Tariffs remain an integral part of US negotiators' toolkit

Tariffs remain an integral part of US negotiators' toolkit
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The debate over escalating tariffs on Chinese imports — and who ultimately pays them — obscures the strategic scope of U.S. trade negotiations aimed at restructuring global supply chains to create jobs and lower prices for consumers.

U.S. negotiators are trying to replace outdated trade agreements with more flexible and limited trade agreements. They believe that such pacts, combined with country-specific tariffs, will motivate U.S. importers to shift their supply chains to the U.S. or to countries that are not subject to tariffs.

The re-alignment will allow the administration to redistribute the overall U.S. trade balance in ways that lower costs and create jobs for Americans.

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The United States-Canada-Mexico Agreement (USMCA) illustrates the administration’s strategy. The trade pact requires 75 percent of auto parts and components be manufactured in North America, bringing automakers’ supply chains closer to home.

Separately, the agreement eliminates rules requiring companies to build data processing and storage facilities in countries where they do business.

In the first case, moving carmakers’ supply chains to North America will create jobs in the U.S. auto industry. Likewise, the new rules for digital processing and storage will enable American overseas operations to store their data in “the cloud” in U.S.-based data centers. Keeping the servers in the U.S. ensures data security and increases business for domestic tech companies.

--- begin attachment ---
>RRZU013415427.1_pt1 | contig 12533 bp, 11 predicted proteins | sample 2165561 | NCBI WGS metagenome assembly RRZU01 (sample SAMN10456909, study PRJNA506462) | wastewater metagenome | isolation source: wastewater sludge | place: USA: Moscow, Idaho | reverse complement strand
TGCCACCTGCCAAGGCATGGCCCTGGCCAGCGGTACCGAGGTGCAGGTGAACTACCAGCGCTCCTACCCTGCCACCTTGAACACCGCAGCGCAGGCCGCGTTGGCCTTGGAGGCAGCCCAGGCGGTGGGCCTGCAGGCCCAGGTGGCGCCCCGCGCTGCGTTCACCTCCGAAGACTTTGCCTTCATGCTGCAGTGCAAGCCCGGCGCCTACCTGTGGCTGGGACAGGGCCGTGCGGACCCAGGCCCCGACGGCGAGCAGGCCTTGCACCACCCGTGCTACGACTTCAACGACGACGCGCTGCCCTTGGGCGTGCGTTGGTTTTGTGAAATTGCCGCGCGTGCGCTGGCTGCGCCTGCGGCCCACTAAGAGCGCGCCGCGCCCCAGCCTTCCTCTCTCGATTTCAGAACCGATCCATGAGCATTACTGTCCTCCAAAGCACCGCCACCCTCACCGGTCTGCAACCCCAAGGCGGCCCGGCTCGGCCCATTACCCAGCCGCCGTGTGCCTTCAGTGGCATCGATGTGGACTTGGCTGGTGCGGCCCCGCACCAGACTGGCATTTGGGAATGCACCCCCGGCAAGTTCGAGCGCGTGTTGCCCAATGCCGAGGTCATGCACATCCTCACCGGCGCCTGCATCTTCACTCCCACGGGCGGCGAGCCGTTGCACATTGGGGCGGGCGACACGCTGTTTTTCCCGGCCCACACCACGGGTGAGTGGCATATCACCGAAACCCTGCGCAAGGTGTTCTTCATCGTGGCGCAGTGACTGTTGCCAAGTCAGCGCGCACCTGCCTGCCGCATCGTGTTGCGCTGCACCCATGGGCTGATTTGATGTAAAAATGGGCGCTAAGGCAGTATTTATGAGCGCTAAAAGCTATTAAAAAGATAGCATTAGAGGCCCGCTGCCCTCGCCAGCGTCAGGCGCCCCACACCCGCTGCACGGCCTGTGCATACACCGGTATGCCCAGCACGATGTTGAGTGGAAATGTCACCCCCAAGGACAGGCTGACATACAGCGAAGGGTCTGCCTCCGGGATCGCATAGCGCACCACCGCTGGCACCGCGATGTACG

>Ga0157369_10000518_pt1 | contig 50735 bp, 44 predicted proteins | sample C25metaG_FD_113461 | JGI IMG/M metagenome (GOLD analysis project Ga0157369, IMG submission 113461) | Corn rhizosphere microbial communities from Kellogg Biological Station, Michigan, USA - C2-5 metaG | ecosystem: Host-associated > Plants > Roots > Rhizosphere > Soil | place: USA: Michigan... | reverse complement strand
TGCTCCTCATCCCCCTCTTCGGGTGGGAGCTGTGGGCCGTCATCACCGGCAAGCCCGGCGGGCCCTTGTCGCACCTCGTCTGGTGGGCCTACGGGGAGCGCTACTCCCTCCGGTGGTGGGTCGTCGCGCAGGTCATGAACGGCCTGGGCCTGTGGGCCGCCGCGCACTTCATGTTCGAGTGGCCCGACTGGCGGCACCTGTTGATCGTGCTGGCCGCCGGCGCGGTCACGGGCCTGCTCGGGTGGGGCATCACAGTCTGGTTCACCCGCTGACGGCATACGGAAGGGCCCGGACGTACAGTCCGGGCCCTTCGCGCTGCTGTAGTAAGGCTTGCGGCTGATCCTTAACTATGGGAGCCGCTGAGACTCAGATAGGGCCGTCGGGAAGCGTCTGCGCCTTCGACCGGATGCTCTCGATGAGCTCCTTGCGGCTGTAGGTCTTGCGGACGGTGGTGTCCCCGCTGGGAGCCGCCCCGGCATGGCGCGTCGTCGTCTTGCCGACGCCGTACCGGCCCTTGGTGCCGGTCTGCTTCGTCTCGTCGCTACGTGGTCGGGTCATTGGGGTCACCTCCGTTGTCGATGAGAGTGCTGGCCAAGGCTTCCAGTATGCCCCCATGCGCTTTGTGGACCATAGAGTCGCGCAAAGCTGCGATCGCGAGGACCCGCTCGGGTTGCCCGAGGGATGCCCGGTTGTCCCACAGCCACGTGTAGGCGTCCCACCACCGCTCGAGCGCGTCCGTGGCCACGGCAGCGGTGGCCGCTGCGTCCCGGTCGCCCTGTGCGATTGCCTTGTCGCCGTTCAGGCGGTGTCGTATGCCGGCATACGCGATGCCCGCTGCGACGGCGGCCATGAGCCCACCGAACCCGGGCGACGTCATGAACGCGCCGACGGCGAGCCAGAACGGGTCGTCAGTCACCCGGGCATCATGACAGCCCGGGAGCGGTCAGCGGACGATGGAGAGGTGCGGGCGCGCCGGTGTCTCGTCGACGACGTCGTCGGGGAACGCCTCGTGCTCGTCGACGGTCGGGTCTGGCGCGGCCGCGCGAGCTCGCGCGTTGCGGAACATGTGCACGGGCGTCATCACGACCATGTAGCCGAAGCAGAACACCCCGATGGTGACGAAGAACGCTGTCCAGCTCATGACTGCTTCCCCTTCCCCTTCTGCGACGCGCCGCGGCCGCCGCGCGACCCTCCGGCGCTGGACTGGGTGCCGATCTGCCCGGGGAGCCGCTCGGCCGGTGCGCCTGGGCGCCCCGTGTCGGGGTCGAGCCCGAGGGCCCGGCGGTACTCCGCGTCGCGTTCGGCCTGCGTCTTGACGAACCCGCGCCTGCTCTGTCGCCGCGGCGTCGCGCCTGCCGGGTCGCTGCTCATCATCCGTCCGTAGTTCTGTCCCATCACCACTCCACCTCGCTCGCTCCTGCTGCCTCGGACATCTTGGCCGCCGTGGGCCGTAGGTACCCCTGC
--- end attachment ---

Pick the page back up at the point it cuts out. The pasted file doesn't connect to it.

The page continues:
Although aggregate saving and investment policy sets the size of the overall trade balance, shrinking U.S. trade deficits with specific countries, and China, in particular, will allow more imports from and exports to other trading partners.

The ultimate goal is to attract a larger share of high-paying jobs to the U.S. Realigning trade relationships isn’t enough by itself. U.S. companies must do their share by investing in productivity enhancements to upgrade domestic operations, a move that will, in itself, create jobs.

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Higher tariffs don’t necessarily mean that American consumers will pay higher prices for imported goods.

Many factors influence how tariffs affect consumer prices and the profits of importing and exporting businesses. One widely cited study shows consumers may initially bear the brunt of the cost for a few months, but the authors acknowledge that over time, some of the burden may shift back to foreign exporters.

Another recent study estimates that Chinese exporters ultimately pay 75 percent of the tariff burden. A third influential study shows that the anti-dumping duties imposed on South Korea in 2012 and China in 2016 led to significant and rapid supply chain relocations that lowered prices for the Korean imports and left Chinese import prices unchanged.

Some U.S. companies are already relocating their supply chains. U.S. shoemaker Brooks Sports CEO Jim Weber said last month that the company plans to move China production to Vietnam to avoid raising prices. Google reportedly is moving some production of electronics components to Taiwan.

While the U.S. has favored tariffs to redirect trade flows, China has relied on regulatory and legal provisions to limit U.S. inflows. Over time, as both countries recognize their co-dependence and need to achieve global scale in their key industries, the justification for trade barriers will diminish.

The challenge for negotiators is to put in place credible incentives promoting mutually beneficial trade without the overhang of tariffs and non-tariff barriers. Until then, tariffs will remain an integral part of the U.S. negotiators' toolkit.

William Lee is chief economist at the Milken Institute. The views expressed are the author’s and do not necessarily reflect those of the Milken Institute or its affiliates.